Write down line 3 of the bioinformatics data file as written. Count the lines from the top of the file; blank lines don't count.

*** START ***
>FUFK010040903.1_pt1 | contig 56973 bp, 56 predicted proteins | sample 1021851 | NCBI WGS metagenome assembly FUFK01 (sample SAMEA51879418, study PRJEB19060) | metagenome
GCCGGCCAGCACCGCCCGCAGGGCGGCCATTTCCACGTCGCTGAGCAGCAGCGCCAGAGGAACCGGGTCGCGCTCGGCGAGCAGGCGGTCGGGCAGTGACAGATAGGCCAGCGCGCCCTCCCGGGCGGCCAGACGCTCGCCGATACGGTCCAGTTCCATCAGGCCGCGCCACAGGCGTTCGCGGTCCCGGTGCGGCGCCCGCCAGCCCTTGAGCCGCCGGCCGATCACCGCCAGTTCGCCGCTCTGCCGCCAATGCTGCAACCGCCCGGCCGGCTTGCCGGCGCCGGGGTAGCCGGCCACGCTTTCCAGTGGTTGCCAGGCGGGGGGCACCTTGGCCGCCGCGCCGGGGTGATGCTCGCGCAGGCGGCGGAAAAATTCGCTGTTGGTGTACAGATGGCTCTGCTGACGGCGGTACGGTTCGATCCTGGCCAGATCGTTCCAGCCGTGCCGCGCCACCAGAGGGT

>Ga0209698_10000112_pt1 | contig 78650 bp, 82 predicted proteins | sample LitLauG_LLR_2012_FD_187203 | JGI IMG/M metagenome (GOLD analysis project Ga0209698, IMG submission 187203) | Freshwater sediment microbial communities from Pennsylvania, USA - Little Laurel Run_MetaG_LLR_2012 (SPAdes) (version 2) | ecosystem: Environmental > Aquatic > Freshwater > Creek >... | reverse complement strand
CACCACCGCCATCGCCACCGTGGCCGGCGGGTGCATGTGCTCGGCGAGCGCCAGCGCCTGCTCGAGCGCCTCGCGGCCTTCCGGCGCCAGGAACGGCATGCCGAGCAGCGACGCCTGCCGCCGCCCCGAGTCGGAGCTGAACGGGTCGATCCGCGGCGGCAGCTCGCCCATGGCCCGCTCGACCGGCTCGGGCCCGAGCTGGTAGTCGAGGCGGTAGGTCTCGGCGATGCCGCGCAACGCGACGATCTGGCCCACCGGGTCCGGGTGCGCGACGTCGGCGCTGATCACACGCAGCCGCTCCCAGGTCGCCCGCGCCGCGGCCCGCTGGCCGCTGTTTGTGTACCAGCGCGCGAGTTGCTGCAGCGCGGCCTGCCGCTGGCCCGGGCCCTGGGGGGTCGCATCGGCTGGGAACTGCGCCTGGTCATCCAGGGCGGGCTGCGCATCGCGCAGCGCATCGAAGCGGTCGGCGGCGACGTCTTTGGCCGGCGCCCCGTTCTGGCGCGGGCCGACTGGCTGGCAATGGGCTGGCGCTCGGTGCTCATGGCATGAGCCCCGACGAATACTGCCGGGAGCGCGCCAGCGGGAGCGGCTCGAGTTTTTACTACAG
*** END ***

>Ga0209698_10000112_pt1 | contig 78650 bp, 82 predicted proteins | sample LitLauG_LLR_2012_FD_187203 | JGI IMG/M metagenome (GOLD analysis project Ga0209698, IMG submission 187203) | Freshwater sediment microbial communities from Pennsylvania, USA - Little Laurel Run_MetaG_LLR_2012 (SPAdes) (version 2) | ecosystem: Environmental > Aquatic > Freshwater > Creek >... | reverse complement strand